For LAMP1 immunostaining, GFP-LC3 expressing cell line macrophages were infected at MOI 50 for 3 h then washed twice with DMEM and incubated 2 h further. Cells were fixed with 4% paraformaldehyde in PBS for 30 min then permeabilized with 0.1% Triton X-100 in PBS for 10 min and blocked in blocking buffer (10% goat serum in PBS with 1%BSA and 0.1%Triton X-100; 1 h). Cells were then stained 1:200 anti-LAMP1 antibodies for 1 h in blocking buffer. After washing 5x with PBS, cells were stained with anti-Rabbit secondary antibody conjugated to Alexa Fluor 647 for 1 h. Cells were then washed 5x with PBS. Cells were imaged using a 63x objective at room temperature with a SP2 AOBS confocal laser scanning microscope running LCS software (Leica Microsystems).
Quantifying cell-cell contact
After confocal imaging, broad fields of cells were assessed for interactions indicative of efferocytosis. While complete engulfment of infected macrophages by uninfected macrophages was rarely observed, the images revealed frequent cell-cell interactions with a distinct directionality of cell contact having the appearance of frustrated efferocytosis. To quantify the direction of these contacts a “positive” efferocytosis interaction was defined as pedestal formation or incomplete engulfment of one cell by another. A “negative” interaction was one where two cells in contact showed no synapse or pedestal formation and no extension of membrane from one cell partially surrounding another. Results are expressed as % positive interactions vs. % negative interactions.
Nucleotide signaling does not contribute to the antimycobacterial activity in macrophage co-cultures. (A) Co-cultures were established using primary, bone marrow-derived type macrophages infected with M.tb and naïve bone marrow-derived P2X7 receptor-deficient macrophages (WT AB P2X7R−/−) or vice versa. CFU per mL was measured at the indicated times. The co-culture antimicrobial effect was observed in both conditions. (B) Co-cultures were established with M.tb-infected wildtype primary macrophages and naïve primary adenosine A2a receptor-deficient macrophages (WT AB A2a−/−) and vice versa. CFU per mL was measured at time zero and 48 h post-addition of treated supernatants. Adenosine A2a receptor expression on either cell population was dispensable for M.tb growth inhibition.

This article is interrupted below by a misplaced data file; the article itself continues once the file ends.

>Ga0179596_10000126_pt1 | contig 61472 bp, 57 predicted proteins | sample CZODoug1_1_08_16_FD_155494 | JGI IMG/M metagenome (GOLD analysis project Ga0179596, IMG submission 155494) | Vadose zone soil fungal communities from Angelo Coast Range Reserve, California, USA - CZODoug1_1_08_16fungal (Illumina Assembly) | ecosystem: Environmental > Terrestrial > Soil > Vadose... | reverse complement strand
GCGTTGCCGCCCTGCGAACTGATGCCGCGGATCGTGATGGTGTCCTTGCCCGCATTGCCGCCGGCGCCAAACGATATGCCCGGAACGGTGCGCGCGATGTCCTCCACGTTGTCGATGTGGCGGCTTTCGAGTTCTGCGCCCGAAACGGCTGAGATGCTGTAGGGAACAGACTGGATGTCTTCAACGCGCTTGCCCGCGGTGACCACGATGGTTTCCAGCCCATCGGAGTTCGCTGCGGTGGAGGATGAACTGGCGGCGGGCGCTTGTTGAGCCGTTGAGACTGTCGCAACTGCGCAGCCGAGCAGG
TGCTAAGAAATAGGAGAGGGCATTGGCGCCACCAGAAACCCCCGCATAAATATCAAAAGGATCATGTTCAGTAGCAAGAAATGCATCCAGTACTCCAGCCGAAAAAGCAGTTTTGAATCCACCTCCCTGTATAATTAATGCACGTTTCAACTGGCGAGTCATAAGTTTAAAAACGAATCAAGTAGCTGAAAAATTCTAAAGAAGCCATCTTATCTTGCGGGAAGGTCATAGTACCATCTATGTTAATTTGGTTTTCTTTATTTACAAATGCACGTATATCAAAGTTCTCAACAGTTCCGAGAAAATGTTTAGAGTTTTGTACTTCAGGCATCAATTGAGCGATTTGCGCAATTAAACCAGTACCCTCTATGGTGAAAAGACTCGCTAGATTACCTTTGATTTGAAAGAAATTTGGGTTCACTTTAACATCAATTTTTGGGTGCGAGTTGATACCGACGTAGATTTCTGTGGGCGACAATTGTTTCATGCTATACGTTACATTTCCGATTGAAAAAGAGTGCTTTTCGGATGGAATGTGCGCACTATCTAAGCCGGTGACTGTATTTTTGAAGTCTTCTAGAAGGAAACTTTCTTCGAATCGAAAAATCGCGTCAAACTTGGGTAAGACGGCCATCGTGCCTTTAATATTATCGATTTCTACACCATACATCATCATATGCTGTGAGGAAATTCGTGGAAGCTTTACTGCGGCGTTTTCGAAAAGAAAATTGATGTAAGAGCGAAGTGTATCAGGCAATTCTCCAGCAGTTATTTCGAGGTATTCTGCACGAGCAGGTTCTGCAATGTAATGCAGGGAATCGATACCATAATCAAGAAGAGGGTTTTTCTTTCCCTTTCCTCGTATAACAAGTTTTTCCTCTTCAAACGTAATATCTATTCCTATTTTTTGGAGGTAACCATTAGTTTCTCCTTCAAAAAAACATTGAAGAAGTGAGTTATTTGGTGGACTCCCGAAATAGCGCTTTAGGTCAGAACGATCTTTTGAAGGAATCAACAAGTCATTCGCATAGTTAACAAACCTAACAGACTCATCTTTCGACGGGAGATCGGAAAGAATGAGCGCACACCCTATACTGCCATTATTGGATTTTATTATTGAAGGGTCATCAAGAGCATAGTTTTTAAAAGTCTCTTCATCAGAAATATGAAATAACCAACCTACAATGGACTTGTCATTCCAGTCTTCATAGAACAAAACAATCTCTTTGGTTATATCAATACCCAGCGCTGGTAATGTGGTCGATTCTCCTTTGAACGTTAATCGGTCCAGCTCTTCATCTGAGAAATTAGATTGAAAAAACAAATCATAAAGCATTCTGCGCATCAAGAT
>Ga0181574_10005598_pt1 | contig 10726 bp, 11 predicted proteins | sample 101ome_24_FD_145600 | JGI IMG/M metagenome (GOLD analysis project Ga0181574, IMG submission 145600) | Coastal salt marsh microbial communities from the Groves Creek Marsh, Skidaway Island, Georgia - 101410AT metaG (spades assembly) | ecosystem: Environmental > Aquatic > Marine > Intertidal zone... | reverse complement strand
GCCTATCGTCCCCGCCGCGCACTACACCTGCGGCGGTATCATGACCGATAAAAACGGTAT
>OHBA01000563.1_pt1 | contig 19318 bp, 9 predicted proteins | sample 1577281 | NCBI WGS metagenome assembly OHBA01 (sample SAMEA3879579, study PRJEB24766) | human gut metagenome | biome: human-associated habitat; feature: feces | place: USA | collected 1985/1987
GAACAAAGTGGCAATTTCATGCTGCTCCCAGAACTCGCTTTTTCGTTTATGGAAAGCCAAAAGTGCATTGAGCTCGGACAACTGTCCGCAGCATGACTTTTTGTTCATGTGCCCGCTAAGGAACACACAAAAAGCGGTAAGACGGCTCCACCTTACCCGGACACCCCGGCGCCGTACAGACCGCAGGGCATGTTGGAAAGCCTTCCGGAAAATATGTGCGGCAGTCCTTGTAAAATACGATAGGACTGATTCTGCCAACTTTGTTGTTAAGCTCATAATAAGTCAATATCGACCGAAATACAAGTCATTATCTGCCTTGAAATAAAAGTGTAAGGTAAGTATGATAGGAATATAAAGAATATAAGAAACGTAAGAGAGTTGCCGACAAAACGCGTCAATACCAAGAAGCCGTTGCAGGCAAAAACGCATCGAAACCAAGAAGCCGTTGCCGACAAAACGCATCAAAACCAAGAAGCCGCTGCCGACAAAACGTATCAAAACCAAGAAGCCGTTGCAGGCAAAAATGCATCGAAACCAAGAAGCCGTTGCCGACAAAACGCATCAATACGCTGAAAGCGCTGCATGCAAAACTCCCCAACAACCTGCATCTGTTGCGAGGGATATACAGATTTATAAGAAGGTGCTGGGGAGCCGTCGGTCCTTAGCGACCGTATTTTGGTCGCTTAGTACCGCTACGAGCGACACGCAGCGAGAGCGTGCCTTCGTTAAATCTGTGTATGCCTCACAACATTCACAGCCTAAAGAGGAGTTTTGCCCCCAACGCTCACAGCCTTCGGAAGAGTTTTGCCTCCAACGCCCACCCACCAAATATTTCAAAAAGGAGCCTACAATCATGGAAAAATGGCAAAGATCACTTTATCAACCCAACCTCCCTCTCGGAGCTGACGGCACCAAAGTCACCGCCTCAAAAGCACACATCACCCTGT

Soluble antimicrobial activity in macrophage co-cultures is not mediated by DNA, RNA or protein. Supernatants were harvested from co-cultures of M.tb-infected and naïve macrophages, filter-sterilized and then treated as described before being added to isolated cultures of macrophages infected with M.tb (MOI 50, 3 h). CFU per mL was measured at time zero and at the indicated times post-addition of treated supernatants. (A) Treating co-culture conditioned supernatant with DNase or RNase failed to eliminate antimicrobial activity. (B) Co-culture conditioned supernatants were treated with proteinase K and then heated to 95oC for 5 min, or passed through the indicated size-exclusion filters before being added to M.tb-infected macrophages. These treatments failed inhibit the ability conditioned supernatant to promote inhibition of M.tb replication in the heavily-infected macrophages.
Co-localization of M.tb with LC3 in infected macrophages. GFP-LC3 expressing macrophages were infected with mCherry-M.tb (MOI 50 or 10, 5 h) and then fixed and observed by confocal microscopy. Cells in the MOI 50 (high MOI) and MOI 10 (low MOI) groups where M.tb was seen to co-localize with LC3 aggregates (see Fig. 7A) were counted. Results are expressed at the % cells with co-localization of the total number of cells counted. ****, p<0.0001 comparing co-localization between high and low MOI infected groups.
M.tb localizes to acidified LC3-positive compartments. GFP-LC3 expressing macrophages were infected with mCherry-M.tb at MOI 25 or 10 for 2 h then washed twice with DMEM and incubated 4 h further. 50nM LysoTracker Red DND-99 (Invitrogen) was added to infected macrophages for 20 min at room temperature. Cultures were then washed three times with PBS and fixed with 4% paraformaldehyde in PBS for 30 min. Fixed cells were washed three times with PBS and examined by confocal microscopy. (A) At high MOI there are GFP-LC3 rings surrounding (arrowhead) around mCherry-M.tb and co-localization indicated by yellow pixels (arrow) that are not seen in macrophages challenged at low MOI. (B) LysoTracker Red DND-99 staining of GFP-LC3 macrophages infected with M.tb Edrman (MOI 25, 5 h) demonstrates co-localization of LC3 and LysoTracker (arrow).
We thank Christopher Sassetti (UMass Medical School) for providing mCherry-M.tb and Drs. Fitzgerald, Ingalls, Hise and Chen for providing mice with targeted mutations as detailed in Materials and Methods. Laura Fenton-Noriega provided technical support.
Conceived and designed the experiments: MLH HK. Performed the experiments: MLH. Analyzed the data: MLH HK. Contributed reagents/materials/analysis tools: MLH. Wrote the paper: MLH HK.